The MIP Computational Competition 2023

Journey through MIP competition: Striving solo, facing experts, and unexpected twists.

The MIP Computational Competition 2023

On a random day in October 2022, Federico told me that there was a MIP competition, in which I could not resist participating. I knew that he participated in a MIP competition that year about developing heuristics for MIP solvers. I was not aware of it, so could not participate myself. Nevertheless, I helped Fede with some tips a few days before submission. This time he wanted to include me in his team for the competition this year.

A few weeks later, he sent me the competition details page. This competition is a part of the MIP workshop. I attended the 2019 edition at MIT. That was just a year before I started my Ph.D. This workshop is well-known in the community. Only the invited speakers get to present their work at this workshop. There is a special poster competition in the workshop for students. Winning this poster competition gives a big boost to a student’s career.

Before starting my Ph.D., I worked on discrete optimization solvers for about 4 years. I never published any of my work. So, naturally, no one in the MIP community knew me well. This competition was an opportunity to showcase my skills.

Besides the fame, the organizers also promised an expedited review process for publishing the competition work of finalists in the Mathematical Programming Computation (MPC) journal. That’s a good quality journal, in which I was anyway targeting to publish a paper for one of my Ph.D. projects. The finalists also get to present their work at the conference.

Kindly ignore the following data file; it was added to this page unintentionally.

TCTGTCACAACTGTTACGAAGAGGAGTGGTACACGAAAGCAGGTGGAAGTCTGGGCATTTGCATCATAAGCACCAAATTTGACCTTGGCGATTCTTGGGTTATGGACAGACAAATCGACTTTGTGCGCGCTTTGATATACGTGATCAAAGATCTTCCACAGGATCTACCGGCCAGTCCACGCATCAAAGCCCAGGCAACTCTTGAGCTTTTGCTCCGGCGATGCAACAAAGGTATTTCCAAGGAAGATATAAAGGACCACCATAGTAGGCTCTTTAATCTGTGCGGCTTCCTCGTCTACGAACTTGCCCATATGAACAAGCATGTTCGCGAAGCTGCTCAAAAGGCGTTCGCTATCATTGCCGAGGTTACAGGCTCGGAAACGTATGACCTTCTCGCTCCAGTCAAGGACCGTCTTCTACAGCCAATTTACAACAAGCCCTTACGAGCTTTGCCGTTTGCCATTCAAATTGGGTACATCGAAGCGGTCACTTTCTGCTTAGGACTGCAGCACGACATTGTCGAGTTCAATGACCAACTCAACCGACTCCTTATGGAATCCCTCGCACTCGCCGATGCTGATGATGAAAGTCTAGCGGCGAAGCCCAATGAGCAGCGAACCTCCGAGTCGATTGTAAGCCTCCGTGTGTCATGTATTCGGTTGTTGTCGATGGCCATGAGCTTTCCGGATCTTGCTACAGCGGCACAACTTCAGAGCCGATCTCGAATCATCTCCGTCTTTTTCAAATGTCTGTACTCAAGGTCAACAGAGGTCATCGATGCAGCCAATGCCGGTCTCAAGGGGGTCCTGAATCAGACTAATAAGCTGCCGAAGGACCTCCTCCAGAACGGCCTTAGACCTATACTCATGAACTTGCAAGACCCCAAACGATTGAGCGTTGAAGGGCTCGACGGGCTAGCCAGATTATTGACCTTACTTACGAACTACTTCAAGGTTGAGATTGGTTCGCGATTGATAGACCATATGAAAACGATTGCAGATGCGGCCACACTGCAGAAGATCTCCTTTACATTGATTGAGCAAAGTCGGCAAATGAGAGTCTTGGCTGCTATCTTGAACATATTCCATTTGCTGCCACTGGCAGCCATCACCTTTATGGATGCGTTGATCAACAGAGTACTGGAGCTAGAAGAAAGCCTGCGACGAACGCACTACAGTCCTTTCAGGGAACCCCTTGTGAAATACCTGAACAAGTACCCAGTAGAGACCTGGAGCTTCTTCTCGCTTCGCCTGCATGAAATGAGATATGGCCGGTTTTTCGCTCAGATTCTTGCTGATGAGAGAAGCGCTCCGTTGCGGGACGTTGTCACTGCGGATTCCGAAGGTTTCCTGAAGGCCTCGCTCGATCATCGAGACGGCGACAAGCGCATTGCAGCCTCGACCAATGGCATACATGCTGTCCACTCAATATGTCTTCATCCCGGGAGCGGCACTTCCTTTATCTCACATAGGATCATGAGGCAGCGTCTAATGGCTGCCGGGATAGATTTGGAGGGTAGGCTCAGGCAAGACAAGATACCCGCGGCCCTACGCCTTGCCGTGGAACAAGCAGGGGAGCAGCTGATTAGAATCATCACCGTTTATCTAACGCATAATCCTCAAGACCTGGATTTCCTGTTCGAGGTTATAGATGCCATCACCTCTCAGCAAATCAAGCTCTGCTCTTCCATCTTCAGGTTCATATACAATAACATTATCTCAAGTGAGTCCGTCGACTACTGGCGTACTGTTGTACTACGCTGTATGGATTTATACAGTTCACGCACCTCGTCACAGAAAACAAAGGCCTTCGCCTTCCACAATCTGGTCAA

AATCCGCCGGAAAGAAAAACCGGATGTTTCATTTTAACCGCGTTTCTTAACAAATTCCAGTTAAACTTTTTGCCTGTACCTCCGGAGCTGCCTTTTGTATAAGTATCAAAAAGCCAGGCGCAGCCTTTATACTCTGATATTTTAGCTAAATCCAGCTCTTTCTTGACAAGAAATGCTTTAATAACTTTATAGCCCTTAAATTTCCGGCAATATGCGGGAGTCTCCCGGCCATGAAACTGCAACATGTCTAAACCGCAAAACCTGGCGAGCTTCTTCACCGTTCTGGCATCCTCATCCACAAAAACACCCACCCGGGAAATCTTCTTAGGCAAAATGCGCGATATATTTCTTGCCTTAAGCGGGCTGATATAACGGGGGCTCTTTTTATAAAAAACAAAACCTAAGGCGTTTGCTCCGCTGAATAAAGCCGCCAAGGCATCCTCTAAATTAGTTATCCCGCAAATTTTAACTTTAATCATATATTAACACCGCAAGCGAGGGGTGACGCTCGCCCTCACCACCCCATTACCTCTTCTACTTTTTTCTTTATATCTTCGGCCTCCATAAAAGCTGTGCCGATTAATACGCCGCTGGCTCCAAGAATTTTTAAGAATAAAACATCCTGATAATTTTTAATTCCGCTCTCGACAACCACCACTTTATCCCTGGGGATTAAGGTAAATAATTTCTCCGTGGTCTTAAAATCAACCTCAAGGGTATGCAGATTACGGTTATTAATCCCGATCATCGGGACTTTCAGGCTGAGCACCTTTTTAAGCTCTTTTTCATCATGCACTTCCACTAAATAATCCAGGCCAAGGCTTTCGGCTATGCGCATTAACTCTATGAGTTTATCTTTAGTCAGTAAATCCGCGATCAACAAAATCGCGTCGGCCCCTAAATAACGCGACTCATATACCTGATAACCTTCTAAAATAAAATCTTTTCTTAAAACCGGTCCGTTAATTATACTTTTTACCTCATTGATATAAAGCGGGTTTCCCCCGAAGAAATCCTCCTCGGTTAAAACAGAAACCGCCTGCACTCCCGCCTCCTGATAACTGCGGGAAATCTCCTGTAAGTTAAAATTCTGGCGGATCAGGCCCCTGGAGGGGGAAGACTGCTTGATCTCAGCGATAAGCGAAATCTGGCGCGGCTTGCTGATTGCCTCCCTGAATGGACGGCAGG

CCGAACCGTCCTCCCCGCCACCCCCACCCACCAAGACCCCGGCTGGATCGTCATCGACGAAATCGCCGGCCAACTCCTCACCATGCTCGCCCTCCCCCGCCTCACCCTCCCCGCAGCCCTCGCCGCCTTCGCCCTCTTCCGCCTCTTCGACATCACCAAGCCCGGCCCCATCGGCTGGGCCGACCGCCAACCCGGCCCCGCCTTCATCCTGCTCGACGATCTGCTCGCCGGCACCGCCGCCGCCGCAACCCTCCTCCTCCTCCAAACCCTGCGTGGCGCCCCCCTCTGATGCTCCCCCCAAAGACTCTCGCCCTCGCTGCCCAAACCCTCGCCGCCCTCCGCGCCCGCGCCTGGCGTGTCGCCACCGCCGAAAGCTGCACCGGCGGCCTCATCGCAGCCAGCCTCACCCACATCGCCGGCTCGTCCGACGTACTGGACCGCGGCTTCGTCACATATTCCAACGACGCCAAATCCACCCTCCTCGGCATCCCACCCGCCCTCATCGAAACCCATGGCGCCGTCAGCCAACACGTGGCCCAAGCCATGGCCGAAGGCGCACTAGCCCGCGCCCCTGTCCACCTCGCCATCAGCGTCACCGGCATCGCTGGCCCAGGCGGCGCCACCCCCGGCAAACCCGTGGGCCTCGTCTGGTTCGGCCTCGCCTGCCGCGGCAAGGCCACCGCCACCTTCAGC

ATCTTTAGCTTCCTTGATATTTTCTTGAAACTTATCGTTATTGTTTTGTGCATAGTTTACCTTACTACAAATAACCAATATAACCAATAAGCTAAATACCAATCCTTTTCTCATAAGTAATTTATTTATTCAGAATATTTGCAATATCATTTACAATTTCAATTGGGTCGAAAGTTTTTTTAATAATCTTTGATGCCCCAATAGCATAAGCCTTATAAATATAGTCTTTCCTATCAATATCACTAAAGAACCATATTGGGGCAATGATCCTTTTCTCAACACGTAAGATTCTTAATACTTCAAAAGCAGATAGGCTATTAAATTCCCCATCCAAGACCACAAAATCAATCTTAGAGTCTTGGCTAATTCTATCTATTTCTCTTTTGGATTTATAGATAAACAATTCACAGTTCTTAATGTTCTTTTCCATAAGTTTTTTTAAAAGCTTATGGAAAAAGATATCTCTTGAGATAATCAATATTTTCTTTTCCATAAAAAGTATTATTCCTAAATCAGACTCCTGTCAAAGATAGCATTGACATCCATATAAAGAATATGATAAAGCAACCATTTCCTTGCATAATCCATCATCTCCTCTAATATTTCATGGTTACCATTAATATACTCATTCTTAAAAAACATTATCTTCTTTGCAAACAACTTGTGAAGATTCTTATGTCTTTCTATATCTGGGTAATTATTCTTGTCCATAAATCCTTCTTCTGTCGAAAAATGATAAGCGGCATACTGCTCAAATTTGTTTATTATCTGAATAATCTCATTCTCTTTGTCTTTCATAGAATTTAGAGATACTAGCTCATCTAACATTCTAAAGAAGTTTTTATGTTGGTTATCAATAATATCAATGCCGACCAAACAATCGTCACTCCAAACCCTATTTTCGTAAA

This competition was not limited to students. So, we can reasonably expect the ‘professionals’ to win it (like last year). However, the jury may recognize an outstanding student submission. Even that is a big deal for a student. Fede’s team won this recognition last year!

Anyways I realized that Fede’s planned team was too large (7+ people). I am usually not so comfortable working with large teams. So, I decided to participate alone. That’s a risky move. If I didn’t do well, there were many people just waiting to call me arrogant. But somehow, I was confident that I would do well.

So, the approach was simple. Start with the baseline approach and try to just beat the current best results. I listed down some ideas and started working. Very quickly, I realized that there were too many ideas and that a teammate might help. I tried to find one but couldn’t. I wanted a student member (so that I could keep my chances to win that student recognition), and Fede had hired almost all students on the floor. My lack of contacts was hurting me now.

So, I had to do it all by myself. Which means, I had to pay more attention to assigning priorities. Complex ideas with potentially big but highly uncertain improvements had to be deprioritized. Simple ideas first. A results-driven approach. Throw away the idea if it doesn’t improve the benchmarks, no matter how deeply I love it.

Later on, I also learned that one of my Ph.D. advisors, Andrea Lodi, was also participating in this competition. Whoa! The stuff just got real. He is a known expert in MIP. He worked with CPLEX (one of the state-of-the-art MIP solver) team for over 15 years. I was inspired by his research when I was working on solvers. That’s why I applied to do my Ph.D. with him as my advisor. Wouldn’t it be a dream to perform better than him in this competition? He said he was participating very lightly with a small team. So, I might have a chance! I was way too serious about this competition.

Anyway, some ideas worked, and some did not. I had to constantly keep my emotions under check. Don’t get demotivated or too excited. Just move on to the next idea. In the end, I was satisfied with the ideas I tried. I knew that I was not so good at academic writing yet. So, I spent extra effort writing my report.